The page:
Babcock State Park is a lovely place. In addition to the famous Glade Creek Grist Mill, it includes Boley Lake and a few easy trails that lead to high vantage points. Within this compact park are several basic, but cozy and pleasant little cabins that can serve as your headquarters for exploring the area. All in all, a must-see stop when in this part of the country.
Other Close locations
Nearby are several standalone features offering worthwhile compositions.
Towering Cathedral Falls tumbles down several hundred feet through many smaller drops in its very own black rock alcove. Being there immediately after, or even during a rainy day can increase the water flow and certainly the look of your images. Like most waterfalls, this one is best photographed under cloudy-bright skies, but also works until late in the morning even on a sunny day, so a perfect second shot. Right along Route 60 just west of Amsted.
Sandstone Falls – a bit of a drive from Babcock to this fairly low, but sprawling waterfall near Hinton, WV. Sandstone Falls is remarkable for its innumerable cascades spanning the wide New River within New River Gorge National River. I’m told that the New River is badly mis-named, since it is actually one of the very oldest rivers in North America. These many small falls offer an endless choice of compositions easily viewed from a brand new boardwalk. Great late in the day.
Hawk’s Nest State Park is not far, but is not as interesting as Babcock and others mentioned.
Blackwater Falls State Park
Moving further east to Davis, WV will bring you to Blackwater Falls State Park. The calling card attraction here is this park’s namesake cascade. At just fifty-seven feet high, it doesn’t sound overly impressive. But the volume of water going over the precipice is just tremendous. The roar of the falls can be heard very clearly from quite a distance. Access is limited to boardwalks and observation platforms on both sides of the cascade, but they are more than adequate to frame several excellent compositions.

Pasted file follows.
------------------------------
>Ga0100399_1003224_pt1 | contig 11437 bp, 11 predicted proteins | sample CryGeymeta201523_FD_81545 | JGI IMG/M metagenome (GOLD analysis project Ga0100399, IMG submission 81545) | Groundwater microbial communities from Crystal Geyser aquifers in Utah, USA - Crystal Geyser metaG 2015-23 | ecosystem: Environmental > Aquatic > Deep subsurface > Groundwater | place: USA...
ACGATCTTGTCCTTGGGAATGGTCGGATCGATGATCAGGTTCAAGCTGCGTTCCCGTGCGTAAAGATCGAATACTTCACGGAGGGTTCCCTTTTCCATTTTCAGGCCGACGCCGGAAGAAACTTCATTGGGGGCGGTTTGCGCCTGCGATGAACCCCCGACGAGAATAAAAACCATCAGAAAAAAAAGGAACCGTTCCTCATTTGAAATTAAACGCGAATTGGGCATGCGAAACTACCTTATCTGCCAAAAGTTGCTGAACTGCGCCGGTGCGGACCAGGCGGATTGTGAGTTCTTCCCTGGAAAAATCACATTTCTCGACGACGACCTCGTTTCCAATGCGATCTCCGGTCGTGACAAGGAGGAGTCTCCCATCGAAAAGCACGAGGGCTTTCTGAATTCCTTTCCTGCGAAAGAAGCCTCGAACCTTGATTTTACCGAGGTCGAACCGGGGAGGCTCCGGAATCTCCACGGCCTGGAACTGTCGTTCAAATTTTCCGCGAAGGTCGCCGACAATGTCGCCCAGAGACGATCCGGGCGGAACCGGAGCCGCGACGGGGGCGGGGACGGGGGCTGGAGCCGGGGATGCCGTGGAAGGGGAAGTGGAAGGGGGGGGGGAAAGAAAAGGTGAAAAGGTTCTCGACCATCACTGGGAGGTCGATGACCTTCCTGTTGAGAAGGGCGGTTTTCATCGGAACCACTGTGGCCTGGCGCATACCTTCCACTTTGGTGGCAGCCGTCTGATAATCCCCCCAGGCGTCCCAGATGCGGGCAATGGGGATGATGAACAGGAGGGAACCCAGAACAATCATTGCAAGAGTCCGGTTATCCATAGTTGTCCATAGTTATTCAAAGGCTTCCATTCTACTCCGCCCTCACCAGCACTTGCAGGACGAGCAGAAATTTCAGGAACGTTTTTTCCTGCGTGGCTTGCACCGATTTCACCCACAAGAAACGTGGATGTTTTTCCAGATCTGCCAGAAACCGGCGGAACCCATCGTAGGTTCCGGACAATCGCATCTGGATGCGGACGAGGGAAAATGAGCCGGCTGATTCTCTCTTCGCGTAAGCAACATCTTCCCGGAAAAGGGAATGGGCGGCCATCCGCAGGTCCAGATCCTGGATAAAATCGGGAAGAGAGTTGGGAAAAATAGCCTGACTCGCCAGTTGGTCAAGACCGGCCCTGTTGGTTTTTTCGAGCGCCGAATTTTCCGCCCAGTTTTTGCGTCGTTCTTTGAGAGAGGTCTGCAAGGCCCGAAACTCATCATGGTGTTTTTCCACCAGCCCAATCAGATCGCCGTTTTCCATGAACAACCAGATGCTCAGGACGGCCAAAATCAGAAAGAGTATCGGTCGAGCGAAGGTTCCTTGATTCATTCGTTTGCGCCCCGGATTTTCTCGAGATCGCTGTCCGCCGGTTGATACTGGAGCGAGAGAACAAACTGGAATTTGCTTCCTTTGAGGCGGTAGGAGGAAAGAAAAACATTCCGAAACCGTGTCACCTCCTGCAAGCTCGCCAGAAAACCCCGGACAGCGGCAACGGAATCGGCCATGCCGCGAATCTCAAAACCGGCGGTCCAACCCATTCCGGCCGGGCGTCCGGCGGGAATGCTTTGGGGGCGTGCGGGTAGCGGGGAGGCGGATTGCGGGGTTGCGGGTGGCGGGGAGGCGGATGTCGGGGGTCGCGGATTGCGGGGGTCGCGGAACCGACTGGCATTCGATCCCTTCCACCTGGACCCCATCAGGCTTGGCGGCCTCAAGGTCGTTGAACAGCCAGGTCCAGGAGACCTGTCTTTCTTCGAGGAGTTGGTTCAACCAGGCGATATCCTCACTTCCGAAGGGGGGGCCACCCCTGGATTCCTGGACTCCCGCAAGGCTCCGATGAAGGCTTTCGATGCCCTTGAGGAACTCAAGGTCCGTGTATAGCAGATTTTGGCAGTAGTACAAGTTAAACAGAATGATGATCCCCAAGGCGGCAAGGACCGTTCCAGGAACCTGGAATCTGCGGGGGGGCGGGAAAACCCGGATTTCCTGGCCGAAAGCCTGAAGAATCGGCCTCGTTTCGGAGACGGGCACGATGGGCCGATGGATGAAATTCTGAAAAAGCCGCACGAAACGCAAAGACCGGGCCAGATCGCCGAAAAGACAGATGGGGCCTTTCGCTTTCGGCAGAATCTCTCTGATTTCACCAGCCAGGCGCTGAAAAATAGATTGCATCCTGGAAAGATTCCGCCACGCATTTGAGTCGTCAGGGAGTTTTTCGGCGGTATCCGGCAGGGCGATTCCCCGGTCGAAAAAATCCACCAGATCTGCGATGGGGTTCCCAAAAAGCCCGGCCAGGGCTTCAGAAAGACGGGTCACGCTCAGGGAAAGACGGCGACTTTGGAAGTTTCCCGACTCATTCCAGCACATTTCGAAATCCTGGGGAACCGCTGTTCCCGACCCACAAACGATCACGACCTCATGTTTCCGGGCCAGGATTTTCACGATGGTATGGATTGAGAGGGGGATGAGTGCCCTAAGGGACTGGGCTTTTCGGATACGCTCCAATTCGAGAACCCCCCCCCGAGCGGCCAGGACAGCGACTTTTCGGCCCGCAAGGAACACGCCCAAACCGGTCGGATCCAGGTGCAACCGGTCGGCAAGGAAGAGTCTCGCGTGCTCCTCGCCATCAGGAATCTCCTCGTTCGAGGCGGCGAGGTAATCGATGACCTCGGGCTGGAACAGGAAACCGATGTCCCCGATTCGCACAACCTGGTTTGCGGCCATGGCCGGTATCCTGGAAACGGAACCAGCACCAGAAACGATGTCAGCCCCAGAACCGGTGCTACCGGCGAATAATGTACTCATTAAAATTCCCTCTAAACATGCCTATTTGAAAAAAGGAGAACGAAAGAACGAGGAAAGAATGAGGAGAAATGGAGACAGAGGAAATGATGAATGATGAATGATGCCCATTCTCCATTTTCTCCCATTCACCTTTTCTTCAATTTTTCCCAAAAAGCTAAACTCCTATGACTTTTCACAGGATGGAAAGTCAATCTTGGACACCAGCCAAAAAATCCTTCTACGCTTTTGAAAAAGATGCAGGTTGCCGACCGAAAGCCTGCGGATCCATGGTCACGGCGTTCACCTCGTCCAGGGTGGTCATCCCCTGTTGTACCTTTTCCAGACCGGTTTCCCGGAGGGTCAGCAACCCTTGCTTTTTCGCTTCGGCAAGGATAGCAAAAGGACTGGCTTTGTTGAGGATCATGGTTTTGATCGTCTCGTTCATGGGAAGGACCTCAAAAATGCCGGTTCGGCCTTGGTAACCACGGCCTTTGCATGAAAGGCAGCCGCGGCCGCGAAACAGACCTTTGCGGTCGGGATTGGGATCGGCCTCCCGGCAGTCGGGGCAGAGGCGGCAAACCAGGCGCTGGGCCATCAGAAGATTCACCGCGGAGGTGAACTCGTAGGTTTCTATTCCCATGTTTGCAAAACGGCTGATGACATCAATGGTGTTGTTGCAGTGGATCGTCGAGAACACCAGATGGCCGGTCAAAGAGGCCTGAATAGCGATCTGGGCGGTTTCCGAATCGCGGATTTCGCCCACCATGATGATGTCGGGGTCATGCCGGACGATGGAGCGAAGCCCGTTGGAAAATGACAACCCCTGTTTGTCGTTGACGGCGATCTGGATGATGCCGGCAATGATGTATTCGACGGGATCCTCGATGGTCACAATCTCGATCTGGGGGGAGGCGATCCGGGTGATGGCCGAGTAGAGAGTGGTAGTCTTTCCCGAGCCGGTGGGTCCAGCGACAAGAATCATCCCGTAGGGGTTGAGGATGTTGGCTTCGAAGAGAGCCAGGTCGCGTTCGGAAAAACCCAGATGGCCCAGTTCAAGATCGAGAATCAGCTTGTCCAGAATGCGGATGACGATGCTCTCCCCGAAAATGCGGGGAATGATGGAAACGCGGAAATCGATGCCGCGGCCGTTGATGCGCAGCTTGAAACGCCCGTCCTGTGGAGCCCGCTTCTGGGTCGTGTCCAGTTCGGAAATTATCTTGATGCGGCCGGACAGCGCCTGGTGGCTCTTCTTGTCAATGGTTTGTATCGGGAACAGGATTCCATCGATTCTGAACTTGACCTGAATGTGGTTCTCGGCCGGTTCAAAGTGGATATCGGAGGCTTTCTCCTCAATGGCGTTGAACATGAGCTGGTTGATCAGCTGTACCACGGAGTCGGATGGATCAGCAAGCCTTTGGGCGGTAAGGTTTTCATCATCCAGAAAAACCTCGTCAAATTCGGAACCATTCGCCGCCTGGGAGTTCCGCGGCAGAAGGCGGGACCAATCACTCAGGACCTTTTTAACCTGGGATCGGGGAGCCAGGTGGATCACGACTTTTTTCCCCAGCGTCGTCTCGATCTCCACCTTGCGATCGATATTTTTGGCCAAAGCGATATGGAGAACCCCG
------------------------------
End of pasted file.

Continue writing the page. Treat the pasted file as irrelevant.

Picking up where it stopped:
The sky on both sides of this thundering cataract can work both very early and very late in the day. The falls face mostly east so if you choose to shoot here in the morning, make sure to be done no later than 30-40 minutes after official sunrise.
The park also includes Pendleton Lake which I did not find to be of any real interest.
Outside of these parks, the short stretch of Rt. 32 going southbound from Davis to Harman can be quite lovely.
Since it is unlikely that you will be driving on unpaved roads, driving any standard passenger vehicle should be perfectly adequate. With the current crop of small and mid-size SUVs and crossovers, it’s hard to resist the convenience of using a tailgate or hatch.
As mentioned above, the most convenient lodging choices are the cabins in Babcock State Park and the motels in Davis, WV.
Jerry Ginsberg is a multi-award winning photographer whose landscape and travel images have graced the pages and covers of hundreds of books, magazines and travel catalogs. He is the only person to have photographed each and every one of America’s National Parks with medium format cameras, has been awarded Artistic Residencies in several National Parks and has appeared on ABC TV advising on the National Parks. His works have been exhibited from coast to coast and have received numerous awards in competition.
Jerry’s photographic archive spans virtually all of both North and South America as well as UNESCO World Heritage many other fascinating sites around the world. More of Ginsberg’s images are on display at www.JerryGinsberg.com Or e mail him at firstname.lastname@example.org